Presentation on theme: "Women, Taxes and Social Security Income Taxes Social Security."— Presentation transcript:
Women, Taxes and Social Security Income Taxes Social Security
The Marriage Tax/Subsidy The income tax system in the U.S. is arranged in a such a manner as to reward some people for being married with lower taxes and to punish other people with higher taxes for being married.
Under the system in place from 1949-1969, married couples paid a lower marginal tax rate than the single person making the same amount of money. There was, that is, a marriage subsidy.
Married couples with two earners who earn roughly equal incomes are much more likely to pay a marriage penalty, while married couples with only one earner or with one high earner and one who earns relatively little are likely to receive a marriage subsidy. Supports traditional family structure
Black couples more likely to pay penalty because it’s more likely both will work and that incomes will be similar.
This means households that specialize will have additional gains to marriage. Households that do not specialize will have even smaller gains to marriage. Empirical research suggests that the effects on decisions to get married are small but statistically significant.
Taxes and Labor Supply Progressive tax system based on taxing families instead of individuals means that the earnings of a sequentially secondary earner are taxed at a higher marginal rate.
Higher marginal tax rate means that household production has lower opportunity cost. Lower wage should mean less leisure, if leisure is a normal good. Therefore, theoretically, the overall impact on labor supply is ambiguous.
Empirical research suggests that reductions in tax rates do increase both the hours worked and labor force participation
Tax reform and the marriage tax Marriage tax/subsidy could be eliminated by: –Taxing individuals rather than families –Get rid of progressivity (flat tax) –Tax household production
Taxes and fertility Virtually all developed countries provide child allowances (except U.S.) U.S. allows personal exemptions, which function in much the same way. It is estimated that personal exemptions cover 4-9% of the $136,320 out-of-pocket expenses of raising a child to age 18.
Empirical research suggests that changes in the value of the personal exemption do exert a small but non-negligible effect on fertility decisions.
EITC and the Marriage Penalty/Bonus Under certain circumstances, there may be a substantial penalty or bonus for being married from the EITC. If an earner without children marries a non-earner with children, benefits from EITC increase sharply. If two earners marry, they may be pushed into the phaseout range of EITC, producing a significant penalty.
If a low earner marries a high earner, EITC benefits that would be received by the low earner are lost. Empirical research suggests that EITC penalizes marriage much more often than it reward marriage.
Social Security Created in 1935 “Pay as you go” system Financed by regressive payroll tax People can collect partial benefits at 62, full benefits at 65 Benefit level depends on earnings, length of employment
If a woman works and pays SS payroll taxes for 10 years, she can collect benefits based on her own earnings. Or she can collect 50% of her husband’s benefits, but not both. This supports traditional family structure if wife’s earnings are low.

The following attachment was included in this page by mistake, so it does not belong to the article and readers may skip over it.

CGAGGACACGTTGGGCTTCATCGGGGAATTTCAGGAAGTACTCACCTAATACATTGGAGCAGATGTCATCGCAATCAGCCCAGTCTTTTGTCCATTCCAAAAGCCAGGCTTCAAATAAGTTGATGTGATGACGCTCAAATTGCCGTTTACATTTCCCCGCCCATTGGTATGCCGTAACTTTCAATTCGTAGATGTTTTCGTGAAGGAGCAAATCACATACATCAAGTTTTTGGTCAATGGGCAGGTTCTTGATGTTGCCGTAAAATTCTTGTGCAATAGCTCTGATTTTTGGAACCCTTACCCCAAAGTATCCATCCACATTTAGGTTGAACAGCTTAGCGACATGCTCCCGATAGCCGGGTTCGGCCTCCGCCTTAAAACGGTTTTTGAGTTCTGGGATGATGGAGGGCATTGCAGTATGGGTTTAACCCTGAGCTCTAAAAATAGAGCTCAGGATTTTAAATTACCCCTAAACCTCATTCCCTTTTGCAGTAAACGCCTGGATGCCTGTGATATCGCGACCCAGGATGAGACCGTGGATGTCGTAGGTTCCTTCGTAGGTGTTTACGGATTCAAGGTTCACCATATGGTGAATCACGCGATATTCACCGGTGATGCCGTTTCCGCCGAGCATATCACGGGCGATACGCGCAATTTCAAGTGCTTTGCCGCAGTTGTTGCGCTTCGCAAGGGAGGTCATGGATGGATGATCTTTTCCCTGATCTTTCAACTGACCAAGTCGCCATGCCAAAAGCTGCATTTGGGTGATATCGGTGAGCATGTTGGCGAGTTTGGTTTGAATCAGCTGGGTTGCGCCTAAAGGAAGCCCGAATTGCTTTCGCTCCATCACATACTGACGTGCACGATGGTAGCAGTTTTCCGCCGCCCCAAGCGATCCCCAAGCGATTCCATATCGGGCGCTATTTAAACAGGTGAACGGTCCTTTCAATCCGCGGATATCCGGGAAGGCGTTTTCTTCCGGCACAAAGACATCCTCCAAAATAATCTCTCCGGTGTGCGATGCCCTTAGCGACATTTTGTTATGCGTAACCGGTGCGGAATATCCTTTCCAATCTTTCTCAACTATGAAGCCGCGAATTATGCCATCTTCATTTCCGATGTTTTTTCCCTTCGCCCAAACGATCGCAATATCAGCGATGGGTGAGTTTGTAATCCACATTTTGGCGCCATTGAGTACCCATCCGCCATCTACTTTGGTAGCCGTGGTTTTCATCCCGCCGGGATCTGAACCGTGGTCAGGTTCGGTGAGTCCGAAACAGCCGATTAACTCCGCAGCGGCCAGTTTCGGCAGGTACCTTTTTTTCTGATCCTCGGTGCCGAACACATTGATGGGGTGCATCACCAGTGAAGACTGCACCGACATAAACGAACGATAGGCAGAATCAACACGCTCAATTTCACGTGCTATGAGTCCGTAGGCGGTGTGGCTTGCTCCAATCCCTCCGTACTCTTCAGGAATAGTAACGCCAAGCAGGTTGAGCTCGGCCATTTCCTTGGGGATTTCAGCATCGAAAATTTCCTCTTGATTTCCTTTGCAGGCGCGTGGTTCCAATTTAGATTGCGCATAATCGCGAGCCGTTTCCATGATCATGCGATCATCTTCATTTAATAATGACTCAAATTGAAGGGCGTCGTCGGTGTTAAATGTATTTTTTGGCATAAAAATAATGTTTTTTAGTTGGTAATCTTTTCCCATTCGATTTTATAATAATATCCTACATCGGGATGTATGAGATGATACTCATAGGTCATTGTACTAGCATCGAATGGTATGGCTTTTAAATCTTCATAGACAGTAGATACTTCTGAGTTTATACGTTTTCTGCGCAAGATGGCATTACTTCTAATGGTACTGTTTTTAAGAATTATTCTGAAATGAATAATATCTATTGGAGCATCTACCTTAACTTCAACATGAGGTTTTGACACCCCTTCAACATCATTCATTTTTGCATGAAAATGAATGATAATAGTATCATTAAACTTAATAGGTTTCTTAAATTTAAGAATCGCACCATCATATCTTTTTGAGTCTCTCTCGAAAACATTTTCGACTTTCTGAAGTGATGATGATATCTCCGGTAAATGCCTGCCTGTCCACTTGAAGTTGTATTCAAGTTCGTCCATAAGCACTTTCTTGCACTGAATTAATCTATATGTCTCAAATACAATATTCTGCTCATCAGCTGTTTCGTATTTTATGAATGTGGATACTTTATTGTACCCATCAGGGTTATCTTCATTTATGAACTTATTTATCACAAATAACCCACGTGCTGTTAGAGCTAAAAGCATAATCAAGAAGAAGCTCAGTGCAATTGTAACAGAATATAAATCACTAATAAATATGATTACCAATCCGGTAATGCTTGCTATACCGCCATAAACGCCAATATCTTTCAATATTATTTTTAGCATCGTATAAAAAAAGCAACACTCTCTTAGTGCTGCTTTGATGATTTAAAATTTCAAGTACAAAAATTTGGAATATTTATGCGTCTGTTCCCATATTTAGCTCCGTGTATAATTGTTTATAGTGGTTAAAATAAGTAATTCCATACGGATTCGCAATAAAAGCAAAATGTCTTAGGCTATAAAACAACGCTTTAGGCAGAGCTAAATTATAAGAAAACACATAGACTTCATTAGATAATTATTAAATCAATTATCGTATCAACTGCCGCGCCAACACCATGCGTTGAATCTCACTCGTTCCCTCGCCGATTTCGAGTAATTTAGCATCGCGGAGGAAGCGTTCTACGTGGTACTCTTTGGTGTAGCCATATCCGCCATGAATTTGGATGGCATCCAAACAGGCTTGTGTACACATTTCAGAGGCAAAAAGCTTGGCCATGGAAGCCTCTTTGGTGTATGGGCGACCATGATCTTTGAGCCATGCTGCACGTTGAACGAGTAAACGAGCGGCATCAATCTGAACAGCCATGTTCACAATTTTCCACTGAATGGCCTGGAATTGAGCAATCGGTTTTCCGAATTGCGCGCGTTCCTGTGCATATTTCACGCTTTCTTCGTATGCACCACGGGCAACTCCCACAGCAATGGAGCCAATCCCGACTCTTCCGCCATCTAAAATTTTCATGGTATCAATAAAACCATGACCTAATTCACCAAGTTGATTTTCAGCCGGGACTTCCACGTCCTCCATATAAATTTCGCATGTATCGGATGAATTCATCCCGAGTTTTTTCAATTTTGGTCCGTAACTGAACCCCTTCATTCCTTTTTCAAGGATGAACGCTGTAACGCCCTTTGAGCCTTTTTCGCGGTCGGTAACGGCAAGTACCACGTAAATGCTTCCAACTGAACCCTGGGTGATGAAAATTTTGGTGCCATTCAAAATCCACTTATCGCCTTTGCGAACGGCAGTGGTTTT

Women, Retirement and Social Security Women have longer life-expectancy Women earn less than men Women are less likely to have pensions Elderly women are much more likely to be poor than elderly men Women who are divorced before 10 years of marriage receive no benefits from husband
~60% of SS recipients are women SS is only source of income for 26% of elderly unmarried women SS has greatly reduced poverty among the elderly in general, and among elderly women
Divorced elderly women have 20.4% poverty rate Elderly widows 15.9% poverty rate Never married elderly women 18.9% Elderly married women 4.3% 29% of poor women are over 65
If a couple is on SS, receiving 150% of the husband’s benefit, and the husband dies, the wife loses 1/3 of the SS benefit. She loses economies of scale. As LF participation of women increases, more women are receiving benefits based on their own earnings.
Behavioral Incentives of SS Women lose ability to collect on the basis of husband’s earnings if they remarry before age 60. –Provides incentive not to remarry
Behavioral Incentives of SS If SS recipients earn money above a threshold, their benefits are “taxed” away. –Provides an incentive not to work –Little empirical evidence that this incentive actually kept people from working
Women and Pensions 2 types of pensions –Defined benefits plans –Defined contribution plans
Defined Contribution Plans –Becoming more important –Shorter vesting period –Greater portability
Women are less likely to have any pension than men Women’s pensions are likely to be smaller “Pension gap” has been narrowing since the 1970s Pension coverage for current full-time workers is about equal
Nearly all the differences in retirement income that exist between men and women are due to: –Women earn less –Women have intermittent LF participation –Women work in lower paying occupations As these differences erode, the retirement gap should shrink
Possible Changes to SS Exempt secondary earners from taxes until they qualify for their own benefits Increasing spouse benefit available to divorced women from 50% to 75% Earnings sharing